At the start of the article we talked about the concept of blitzes being exercises in moving checkers. So let's move some checkers: Some wisdom of Paul Lamford.

Question 1: New point or hit loose?















Red to play 4-2.















Red to play 5-4.

Assume all 15 checkers are on the board for both sides, but have no effect on the checker play in question, and in both white has a man on the bar. In the first situation the choice is between making the 4 point and putting another man on the bar against a 3 point board by hitting loose. In the second, the choice is between making the 2 point or hitting loose on the 5.

To answer the question, we need to remember the game plan. We are blitzing; our opponent is hoping to defeat the blitz by anchoring, preferably with a high anchor. If we fail to hit, white may anchor on the 2 point or the 5 point. We can still win against a deuce-point game with a prime or racing lead. If he makes the 5 point, we cannot prime him and he has much higher winning chances.

So when faced with the choice, if our opponent has a blot slotting a high anchor, we hit it. If he slots a low anchor, we make the point. If he has slotted the 3 point, considerations elsewhere on the board will make our decision.

Question 2: Inner board shift to hit, or use the roll elsewhere?












Red to play 3-3.

Here the consideration depends on what is going on elsewhere in the board. The goal of the blitz is to hit and close out. Because of this, an inner board shift to hit is generally preferred—we don't weaken our board and we put him on the wall. The exception to this concept is when we want to force our opponent to play his rolls, for example if he has primed our back man or his home board is collapsing. In the former situation we want the prime to open- so we bring builders to continue the blitz or convert to a race or prime of our own. In the later, we want to reduce his winning chances if he does hit a blot so we again bring builders or convert our game plan.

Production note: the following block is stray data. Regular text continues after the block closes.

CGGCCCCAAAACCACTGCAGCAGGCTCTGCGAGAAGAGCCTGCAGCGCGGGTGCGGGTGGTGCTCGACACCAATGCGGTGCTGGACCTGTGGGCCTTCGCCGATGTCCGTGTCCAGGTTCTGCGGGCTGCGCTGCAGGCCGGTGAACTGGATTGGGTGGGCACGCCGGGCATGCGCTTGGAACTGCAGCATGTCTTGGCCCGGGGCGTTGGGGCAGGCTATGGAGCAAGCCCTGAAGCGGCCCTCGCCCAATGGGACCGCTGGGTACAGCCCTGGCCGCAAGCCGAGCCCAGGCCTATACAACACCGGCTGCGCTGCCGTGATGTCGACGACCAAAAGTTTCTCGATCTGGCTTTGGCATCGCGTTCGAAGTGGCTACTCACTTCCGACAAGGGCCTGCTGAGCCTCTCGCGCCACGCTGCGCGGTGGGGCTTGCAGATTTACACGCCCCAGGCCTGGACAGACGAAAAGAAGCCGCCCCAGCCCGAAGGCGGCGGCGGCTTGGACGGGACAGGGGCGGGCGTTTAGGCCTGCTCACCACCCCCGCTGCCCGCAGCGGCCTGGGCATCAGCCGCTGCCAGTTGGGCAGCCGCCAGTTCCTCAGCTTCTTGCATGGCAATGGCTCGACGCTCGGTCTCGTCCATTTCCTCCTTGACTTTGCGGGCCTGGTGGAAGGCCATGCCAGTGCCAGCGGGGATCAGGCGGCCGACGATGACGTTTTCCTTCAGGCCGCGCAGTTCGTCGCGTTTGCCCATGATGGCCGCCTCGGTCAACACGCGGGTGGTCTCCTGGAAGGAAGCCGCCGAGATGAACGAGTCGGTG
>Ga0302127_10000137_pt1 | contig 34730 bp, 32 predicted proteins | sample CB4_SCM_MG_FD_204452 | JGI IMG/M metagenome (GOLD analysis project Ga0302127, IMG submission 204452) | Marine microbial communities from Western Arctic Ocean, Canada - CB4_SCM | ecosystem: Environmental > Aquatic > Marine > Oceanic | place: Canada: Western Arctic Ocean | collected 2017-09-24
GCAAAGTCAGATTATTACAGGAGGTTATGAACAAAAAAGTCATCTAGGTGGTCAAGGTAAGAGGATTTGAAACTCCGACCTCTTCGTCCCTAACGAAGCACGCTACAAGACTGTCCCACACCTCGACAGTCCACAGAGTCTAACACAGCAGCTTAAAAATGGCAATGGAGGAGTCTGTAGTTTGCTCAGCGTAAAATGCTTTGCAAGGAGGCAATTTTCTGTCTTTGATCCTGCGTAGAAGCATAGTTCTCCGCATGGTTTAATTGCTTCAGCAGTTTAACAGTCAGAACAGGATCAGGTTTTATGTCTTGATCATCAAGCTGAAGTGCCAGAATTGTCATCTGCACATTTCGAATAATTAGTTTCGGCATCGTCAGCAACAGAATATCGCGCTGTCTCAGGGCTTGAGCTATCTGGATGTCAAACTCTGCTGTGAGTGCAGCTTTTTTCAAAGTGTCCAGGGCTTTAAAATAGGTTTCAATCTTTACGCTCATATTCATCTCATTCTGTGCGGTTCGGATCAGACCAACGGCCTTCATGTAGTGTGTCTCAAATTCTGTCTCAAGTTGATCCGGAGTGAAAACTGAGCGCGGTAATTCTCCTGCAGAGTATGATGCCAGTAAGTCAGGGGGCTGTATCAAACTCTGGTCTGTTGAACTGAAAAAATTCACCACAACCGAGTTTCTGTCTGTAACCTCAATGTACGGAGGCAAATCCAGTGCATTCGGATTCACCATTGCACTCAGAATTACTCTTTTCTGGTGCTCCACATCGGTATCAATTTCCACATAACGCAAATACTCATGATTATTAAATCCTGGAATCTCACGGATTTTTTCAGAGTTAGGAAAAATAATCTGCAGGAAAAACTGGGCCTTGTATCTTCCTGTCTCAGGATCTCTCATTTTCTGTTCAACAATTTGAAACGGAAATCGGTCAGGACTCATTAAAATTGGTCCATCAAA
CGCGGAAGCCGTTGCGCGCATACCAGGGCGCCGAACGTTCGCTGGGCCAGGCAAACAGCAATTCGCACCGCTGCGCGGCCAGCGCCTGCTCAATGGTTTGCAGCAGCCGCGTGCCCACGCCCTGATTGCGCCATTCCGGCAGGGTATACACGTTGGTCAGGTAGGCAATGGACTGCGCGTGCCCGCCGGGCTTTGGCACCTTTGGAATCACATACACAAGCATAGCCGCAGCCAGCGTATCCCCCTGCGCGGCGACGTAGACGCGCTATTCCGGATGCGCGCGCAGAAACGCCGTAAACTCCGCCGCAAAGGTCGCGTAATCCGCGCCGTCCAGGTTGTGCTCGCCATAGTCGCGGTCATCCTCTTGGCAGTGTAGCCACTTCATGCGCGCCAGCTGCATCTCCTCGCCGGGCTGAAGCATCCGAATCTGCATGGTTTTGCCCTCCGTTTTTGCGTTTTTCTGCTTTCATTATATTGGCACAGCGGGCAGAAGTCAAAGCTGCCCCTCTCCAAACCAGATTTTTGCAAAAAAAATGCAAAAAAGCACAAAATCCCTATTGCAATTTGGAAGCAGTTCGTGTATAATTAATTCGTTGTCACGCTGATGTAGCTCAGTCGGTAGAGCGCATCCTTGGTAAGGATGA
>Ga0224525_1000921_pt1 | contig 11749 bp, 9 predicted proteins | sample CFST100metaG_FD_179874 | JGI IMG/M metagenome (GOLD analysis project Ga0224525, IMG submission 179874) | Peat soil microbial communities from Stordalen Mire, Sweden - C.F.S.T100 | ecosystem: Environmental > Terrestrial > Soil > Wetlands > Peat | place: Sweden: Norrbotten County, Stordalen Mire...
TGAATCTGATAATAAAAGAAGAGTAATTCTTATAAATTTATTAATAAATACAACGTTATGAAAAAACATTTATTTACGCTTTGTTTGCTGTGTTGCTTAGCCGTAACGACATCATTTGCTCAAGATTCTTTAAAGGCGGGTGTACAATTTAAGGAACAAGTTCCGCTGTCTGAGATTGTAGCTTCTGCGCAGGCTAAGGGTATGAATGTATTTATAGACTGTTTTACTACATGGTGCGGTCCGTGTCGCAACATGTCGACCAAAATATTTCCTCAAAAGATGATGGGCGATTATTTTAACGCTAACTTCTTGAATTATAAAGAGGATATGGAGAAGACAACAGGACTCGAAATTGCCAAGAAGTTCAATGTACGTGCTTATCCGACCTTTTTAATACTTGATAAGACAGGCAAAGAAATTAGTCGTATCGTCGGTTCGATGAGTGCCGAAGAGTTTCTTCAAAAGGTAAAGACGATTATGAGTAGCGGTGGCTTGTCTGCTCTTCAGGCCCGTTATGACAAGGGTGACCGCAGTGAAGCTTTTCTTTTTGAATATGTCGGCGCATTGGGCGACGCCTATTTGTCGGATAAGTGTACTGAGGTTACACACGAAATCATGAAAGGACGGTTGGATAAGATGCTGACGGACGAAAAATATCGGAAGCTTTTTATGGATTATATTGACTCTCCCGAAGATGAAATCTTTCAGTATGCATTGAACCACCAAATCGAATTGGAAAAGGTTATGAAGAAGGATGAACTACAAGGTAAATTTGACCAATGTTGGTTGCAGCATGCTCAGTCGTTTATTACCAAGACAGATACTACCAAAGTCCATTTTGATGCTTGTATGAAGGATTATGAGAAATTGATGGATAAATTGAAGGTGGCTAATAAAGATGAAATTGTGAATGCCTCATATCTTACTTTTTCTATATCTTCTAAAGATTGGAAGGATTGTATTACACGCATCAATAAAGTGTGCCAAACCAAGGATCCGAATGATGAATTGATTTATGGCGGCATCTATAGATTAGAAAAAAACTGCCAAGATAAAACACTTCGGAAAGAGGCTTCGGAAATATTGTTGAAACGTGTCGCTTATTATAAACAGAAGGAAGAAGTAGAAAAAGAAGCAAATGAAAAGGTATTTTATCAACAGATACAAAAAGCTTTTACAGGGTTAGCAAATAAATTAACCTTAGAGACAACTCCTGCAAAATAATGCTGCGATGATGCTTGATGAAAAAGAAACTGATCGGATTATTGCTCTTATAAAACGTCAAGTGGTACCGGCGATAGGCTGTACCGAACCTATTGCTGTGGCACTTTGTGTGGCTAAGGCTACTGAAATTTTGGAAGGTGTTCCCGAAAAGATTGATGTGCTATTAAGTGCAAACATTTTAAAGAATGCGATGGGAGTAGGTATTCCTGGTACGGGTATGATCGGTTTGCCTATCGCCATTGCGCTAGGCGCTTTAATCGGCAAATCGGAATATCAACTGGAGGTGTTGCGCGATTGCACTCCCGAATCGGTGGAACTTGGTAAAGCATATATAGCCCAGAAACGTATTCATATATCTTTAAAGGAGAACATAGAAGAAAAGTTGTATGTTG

Question 3: Do we risk slotting or play it safe with our builders?

Slotting our 5 point or better yet hitting loose and putting a man on the wall is very tempting. But the considerations of Bold vs Safe still apply, although we are willing to stretch them a bit. Slotting, according to Lamford, is not justified against an opponent's closed board and exceedingly difficult to justify against a 5 point board. Slotting, especially with good coverage next turn, is palatable against a 3 point or less board. 4 point boards can go either way depending on the follow up.

Question 4: We survived the blitz and anchored, how long do we stay?

The answer to this depends in part on whether gammons count and our racing chances if we convert from a holding game to an all out race. If gammons do not count and our racing chances are poor, we stay a bit longer and try to hit a shot if it is our only chance to win the game (i.e. in a single game or at match point for our opponent). If not, we need to look at crossovers. How many do we need to get home? Our anchor represents 6 crossovers, once our opponent is down to 8 checkers, we had best be moving, especially if gammons count. Depending on the awkwardness of our opponents' bear in and/or our chances of getting a shot off the bar we may consider running with one checker and leaving one back for a roll if the win is essential for us and the gammon risk is not fatally high. Otherwise, live to fight another day.

More on this question in our next article, "Holding Games and the Magic of the Number 324."

Happy Journey.

Article © 2007 by Robert Townsend.

Bob Townsend is the director of the Northern Michigan Backgammon Club.
You can contact him at DrRTownsend@msn.com.